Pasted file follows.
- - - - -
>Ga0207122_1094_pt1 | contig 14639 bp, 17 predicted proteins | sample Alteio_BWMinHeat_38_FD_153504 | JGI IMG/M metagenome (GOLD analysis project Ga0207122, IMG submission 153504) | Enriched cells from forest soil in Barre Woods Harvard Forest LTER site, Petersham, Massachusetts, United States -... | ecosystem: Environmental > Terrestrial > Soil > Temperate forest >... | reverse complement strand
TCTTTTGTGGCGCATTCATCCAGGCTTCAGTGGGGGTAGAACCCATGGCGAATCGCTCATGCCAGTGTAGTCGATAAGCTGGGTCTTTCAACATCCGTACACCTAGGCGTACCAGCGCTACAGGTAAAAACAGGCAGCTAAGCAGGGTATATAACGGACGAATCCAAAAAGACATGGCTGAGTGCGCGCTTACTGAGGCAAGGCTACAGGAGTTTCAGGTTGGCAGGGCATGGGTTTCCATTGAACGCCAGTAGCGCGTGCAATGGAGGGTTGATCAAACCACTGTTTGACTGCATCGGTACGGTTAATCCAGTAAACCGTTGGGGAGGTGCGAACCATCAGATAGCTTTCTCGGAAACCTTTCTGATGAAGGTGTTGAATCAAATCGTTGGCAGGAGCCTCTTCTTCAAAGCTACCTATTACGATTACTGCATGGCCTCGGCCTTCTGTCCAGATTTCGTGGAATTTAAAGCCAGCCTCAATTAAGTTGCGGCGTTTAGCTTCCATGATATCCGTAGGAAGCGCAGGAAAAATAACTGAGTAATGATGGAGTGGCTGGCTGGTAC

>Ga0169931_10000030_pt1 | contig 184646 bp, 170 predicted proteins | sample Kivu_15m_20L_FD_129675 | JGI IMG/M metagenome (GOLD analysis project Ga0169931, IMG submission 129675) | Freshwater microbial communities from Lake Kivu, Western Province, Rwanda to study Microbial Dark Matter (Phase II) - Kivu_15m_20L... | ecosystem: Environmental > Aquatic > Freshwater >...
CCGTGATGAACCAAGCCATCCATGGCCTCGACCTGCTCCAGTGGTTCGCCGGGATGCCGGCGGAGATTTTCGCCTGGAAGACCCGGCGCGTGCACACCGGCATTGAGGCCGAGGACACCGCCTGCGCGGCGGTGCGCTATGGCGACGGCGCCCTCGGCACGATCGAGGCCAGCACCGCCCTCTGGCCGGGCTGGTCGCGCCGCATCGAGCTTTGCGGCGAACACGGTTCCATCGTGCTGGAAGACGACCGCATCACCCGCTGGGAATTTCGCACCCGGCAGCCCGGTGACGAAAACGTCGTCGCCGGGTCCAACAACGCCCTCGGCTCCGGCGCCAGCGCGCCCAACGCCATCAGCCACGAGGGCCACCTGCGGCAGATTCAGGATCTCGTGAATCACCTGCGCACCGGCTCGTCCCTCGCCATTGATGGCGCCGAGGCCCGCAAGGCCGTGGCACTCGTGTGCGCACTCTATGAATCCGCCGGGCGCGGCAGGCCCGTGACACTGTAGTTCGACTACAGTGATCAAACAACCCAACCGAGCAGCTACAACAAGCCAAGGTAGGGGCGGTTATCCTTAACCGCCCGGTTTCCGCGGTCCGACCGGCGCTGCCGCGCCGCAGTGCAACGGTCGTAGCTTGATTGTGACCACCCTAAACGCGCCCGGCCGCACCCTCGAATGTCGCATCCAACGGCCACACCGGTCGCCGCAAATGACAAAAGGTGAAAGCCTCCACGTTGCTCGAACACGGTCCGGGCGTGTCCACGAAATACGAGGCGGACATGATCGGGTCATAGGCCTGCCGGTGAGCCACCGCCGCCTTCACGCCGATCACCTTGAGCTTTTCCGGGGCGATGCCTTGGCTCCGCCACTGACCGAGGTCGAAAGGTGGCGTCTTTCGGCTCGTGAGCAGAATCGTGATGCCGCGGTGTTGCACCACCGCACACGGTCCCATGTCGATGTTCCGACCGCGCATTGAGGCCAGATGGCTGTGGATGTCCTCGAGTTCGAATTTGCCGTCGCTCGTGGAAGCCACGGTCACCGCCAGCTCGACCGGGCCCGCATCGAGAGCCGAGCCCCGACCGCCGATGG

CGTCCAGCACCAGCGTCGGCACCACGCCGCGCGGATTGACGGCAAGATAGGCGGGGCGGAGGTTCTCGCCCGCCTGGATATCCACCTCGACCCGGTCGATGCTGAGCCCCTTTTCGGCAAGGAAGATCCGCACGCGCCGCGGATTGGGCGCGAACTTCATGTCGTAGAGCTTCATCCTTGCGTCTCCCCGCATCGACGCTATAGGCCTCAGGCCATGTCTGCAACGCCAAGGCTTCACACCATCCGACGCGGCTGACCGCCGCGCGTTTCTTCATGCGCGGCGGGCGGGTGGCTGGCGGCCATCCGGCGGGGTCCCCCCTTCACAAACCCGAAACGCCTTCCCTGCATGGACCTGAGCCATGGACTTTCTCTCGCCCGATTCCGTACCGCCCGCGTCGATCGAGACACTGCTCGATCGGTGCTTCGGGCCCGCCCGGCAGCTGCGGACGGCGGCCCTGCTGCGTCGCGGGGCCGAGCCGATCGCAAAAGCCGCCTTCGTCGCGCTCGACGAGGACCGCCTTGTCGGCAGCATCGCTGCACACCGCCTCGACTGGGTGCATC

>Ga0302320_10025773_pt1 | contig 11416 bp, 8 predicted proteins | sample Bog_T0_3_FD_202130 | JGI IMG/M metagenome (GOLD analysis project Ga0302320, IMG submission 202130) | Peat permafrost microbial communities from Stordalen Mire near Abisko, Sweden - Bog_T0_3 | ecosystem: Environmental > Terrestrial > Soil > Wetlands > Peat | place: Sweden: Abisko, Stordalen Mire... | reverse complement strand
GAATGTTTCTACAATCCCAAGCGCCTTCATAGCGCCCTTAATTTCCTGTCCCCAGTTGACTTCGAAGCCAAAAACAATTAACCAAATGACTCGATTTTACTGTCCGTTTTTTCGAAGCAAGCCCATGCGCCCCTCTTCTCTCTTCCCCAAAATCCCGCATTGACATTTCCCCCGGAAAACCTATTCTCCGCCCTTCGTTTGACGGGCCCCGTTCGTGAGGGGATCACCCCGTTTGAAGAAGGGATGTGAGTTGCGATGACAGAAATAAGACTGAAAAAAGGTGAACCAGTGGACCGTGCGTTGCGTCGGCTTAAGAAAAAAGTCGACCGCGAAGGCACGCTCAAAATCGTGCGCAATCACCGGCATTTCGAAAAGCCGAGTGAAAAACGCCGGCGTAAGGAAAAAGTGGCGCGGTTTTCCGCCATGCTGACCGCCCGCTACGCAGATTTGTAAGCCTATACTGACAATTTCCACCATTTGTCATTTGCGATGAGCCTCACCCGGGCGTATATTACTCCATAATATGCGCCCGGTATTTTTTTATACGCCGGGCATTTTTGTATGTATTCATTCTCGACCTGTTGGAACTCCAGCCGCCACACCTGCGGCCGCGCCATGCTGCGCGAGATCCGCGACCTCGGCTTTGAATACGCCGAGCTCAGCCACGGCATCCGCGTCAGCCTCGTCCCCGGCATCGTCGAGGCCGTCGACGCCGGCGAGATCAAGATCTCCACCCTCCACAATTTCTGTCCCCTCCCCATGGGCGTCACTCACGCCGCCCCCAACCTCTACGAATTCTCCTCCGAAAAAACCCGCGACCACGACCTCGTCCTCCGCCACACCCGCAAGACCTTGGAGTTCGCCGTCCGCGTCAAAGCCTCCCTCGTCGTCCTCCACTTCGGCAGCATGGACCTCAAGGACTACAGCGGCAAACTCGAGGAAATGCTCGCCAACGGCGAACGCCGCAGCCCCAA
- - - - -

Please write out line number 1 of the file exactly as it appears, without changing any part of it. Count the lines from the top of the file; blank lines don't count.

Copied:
>Ga0207122_1094_pt1 | contig 14639 bp, 17 predicted proteins | sample Alteio_BWMinHeat_38_FD_153504 | JGI IMG/M metagenome (GOLD analysis project Ga0207122, IMG submission 153504) | Enriched cells from forest soil in Barre Woods Harvard Forest LTER site, Petersham, Massachusetts, United States -... | ecosystem: Environmental > Terrestrial > Soil > Temperate forest >... | reverse complement strand